CJL: Dark and funny Jewish humor

By Rabbi Rachel Esserman 

Confession: I’d never heard of actor/comedian Brett Gelman before learning about his book “The Terrifying Realm of the Possible: Nearly True Stories” (Dey Street Books). I also didn’t remember seeing its title on any list of upcoming books with Jewish themes. Even when I received an e-mail about it, I wasn’t sure I could review it for the paper. Although the characters seemed to have Jewish names, it wasn’t clear the stories contained Jewish content. Fortunately, I answered the publicity person’s e-mail and asked that question because not only are its characters Jewish, but Gelman’s very dark and strange work offers the most jaundiced and jaded look at Judaism and God since Shalom Auslander’s “Beware of God.” His characters, though, reminded me of early Woody Allen films, the ones filled with nebbishes and their overbearing families. 

Gelman’s stories feature characters from a wide range of life stages. Abraham Amsterdam (the child) either has severe mental health issues or is actually being tormented by demons. Mendel Freudenberger (the teenager) wants so desperately to be popular that he can’t tell when other teens are making fun of him. Formerly popular comedian and actor Jackie Cohen (the adult) watches his career disappear after writing, directing and acting in one of the most politically incorrect films ever produced. Iris Below (the senior) drives her son to distraction in one of the funniest sections of the book. Although the last section features Z (the dead), God’s appearance is the story’s highlight and will either delight or offend readers. That section also ties together other sections of the book.

However, readers are less likely to become invested in the characters’ lives than in Gilman’s humorous descriptions of their thoughts and actions. For example, Abraham has just learned that Christians hate Jews, although he doesn’t really understand exactly what happened between the Jews, Jesus and the ancient Romans to cause that hatred. He does know one very important thing, something that will influence the course of his life: People don’t hate Jews if they’re funny. “If a Jew is funny, people forget they’re a Jew and they could be loved. If a Jew is funny, he or she would become famous. He or she could become quite popular. ‘Cause that’s what fame is. Popularity. Popularity on a grand scale. And that’s the second thing Abraham wanted the most. To be popular.”

The plot of Jackie’s film will make readers either gasp with horror or laugh. Even though everyone else who worked on the film wants to forget its existence or claims to have PTSD from the filming, Jackie defends his work. The film, called “Auschwitz Antebellum,” was supposed to be “a magical realist romantic comedy about a Jewish prisoner in a Nazi concentration camp and an enslaved Black woman on a plantation in the antebellum South magically switching places, then, after switching places, learning the similarities of their two situations, then after learning their similarities magically finding themselves together, first in the concentration camp, and then the plantation.” The two then fall in love, marry and form a successful jazz record label. It won’t be a surprise to learn that Jackie was never able to get a film financed after this one was shelved without being shown in theaters.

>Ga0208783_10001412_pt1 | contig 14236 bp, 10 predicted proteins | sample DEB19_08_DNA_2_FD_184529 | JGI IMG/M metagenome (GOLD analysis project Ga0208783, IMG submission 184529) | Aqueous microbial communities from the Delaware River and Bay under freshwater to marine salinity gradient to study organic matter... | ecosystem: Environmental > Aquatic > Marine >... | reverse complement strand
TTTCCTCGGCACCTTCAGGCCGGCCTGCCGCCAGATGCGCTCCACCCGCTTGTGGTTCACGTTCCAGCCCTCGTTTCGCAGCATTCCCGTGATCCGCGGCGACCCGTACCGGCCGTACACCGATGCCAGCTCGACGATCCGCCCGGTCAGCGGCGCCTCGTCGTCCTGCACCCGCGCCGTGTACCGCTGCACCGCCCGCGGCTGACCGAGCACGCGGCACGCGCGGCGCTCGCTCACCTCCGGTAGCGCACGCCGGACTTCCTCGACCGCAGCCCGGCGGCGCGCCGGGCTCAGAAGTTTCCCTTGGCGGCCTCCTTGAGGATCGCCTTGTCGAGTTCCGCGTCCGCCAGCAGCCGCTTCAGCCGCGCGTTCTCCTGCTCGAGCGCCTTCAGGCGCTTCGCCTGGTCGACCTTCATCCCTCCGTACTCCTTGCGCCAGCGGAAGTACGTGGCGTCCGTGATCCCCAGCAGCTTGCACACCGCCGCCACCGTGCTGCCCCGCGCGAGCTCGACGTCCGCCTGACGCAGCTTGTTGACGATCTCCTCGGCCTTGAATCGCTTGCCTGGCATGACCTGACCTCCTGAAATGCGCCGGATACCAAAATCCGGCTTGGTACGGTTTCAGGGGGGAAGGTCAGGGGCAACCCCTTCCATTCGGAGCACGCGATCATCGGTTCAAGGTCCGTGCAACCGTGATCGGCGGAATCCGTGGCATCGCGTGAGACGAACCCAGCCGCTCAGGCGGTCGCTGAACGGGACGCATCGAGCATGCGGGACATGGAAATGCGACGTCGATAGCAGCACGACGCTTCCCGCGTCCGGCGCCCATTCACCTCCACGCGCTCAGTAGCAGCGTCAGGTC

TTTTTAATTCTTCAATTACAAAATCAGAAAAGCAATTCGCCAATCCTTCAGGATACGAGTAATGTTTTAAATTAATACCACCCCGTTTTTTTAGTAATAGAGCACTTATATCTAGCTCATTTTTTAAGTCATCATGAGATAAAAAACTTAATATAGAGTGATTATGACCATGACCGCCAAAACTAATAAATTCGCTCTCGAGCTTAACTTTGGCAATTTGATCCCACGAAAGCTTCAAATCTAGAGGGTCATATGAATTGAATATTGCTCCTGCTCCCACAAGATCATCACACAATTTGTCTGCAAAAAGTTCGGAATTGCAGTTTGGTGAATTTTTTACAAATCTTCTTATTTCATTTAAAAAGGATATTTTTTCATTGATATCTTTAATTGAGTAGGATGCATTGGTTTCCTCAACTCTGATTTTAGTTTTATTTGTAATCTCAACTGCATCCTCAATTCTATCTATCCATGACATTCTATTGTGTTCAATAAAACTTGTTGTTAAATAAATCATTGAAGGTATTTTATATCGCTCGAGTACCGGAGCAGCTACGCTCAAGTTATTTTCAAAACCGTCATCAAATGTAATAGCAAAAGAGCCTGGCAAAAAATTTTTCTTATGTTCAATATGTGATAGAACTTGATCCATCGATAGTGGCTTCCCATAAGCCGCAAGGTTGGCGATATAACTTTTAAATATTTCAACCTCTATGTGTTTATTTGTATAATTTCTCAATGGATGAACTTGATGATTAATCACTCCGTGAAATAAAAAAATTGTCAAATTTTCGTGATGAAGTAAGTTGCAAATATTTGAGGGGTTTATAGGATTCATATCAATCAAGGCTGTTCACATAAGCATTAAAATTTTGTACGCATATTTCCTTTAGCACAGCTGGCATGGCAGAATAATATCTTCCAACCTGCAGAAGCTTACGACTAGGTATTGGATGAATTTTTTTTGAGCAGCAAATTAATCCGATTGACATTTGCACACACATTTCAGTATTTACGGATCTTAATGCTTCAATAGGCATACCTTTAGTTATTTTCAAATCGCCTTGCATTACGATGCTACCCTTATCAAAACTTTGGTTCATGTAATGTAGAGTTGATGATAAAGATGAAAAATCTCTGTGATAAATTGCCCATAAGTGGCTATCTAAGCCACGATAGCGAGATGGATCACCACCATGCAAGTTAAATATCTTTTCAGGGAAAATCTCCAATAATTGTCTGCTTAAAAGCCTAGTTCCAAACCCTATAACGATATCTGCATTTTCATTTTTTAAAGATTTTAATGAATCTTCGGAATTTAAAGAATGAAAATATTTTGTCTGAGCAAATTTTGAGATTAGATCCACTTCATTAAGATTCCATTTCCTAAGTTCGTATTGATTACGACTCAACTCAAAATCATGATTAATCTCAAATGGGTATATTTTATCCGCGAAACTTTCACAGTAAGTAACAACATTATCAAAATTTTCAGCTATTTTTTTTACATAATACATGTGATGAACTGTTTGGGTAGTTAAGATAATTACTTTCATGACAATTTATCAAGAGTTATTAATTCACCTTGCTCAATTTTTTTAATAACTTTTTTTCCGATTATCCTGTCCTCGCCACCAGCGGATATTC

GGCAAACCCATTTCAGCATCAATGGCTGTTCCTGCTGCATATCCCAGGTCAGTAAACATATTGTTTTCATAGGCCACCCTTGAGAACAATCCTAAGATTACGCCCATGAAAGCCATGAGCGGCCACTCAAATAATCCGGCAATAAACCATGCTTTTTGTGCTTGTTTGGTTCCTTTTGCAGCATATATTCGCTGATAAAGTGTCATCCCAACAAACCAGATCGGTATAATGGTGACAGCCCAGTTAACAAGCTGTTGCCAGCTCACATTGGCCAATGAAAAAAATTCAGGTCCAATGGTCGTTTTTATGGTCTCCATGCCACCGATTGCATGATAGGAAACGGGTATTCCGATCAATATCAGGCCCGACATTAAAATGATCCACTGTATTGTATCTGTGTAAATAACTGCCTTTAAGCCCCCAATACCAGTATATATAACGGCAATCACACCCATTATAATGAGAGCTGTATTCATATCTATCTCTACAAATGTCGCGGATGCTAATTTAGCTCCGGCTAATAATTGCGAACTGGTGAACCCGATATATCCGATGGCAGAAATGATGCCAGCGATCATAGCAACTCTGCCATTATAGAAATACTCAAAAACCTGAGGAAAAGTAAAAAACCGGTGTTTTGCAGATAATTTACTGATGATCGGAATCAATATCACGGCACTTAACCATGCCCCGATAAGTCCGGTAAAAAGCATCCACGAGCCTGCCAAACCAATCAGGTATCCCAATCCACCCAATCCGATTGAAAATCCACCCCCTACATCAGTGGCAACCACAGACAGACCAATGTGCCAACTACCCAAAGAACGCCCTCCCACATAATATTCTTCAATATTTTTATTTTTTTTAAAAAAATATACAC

Z feels fortunate to have a private meeting with God after arriving in heaven. Well, at least, Z does at first. But there is a problem; it turns out that, although God claims to hate insecure people, God is the most deeply insecure creature Z has ever met. Z is then faced with a dilemma: be truthful in his conversation with God and possibly get expelled from heaven or lie. The decision is not made any easier by the fact that God’s temper gets triggered when God is asked a question. At one point, God explains a need for validation from humans, saying, “I have a universe to run. A pretty great universe at that, right? Sure, it’s not perfect. What is? But it’s a universe, and I should get some credit for that. Now I know what you are going to say. If I am so secure, why do I need the validation, right?... I just deserve it. There, I said it. I deserve the credit and, sue me, I want to be acknowledged for that. That’s my right, right? At least I can ask for that? After all I’ve done, right? I mean, I invented sex, for crying out loud. That’s pretty cool. Right?” Things only go downhill after that, which means Z soon gets to experience the joys of hell.

While I had a wonderful time reading “The Terrifying Realm of the Possible,” the stories didn’t make a lasting impression. It’s the humorous sections I remembered, especially the most outlandish ones, rather than the characters and their actions. The book is obviously not for everyone: it aims to challenge and offend, all the while offering a very Jewish view of the world.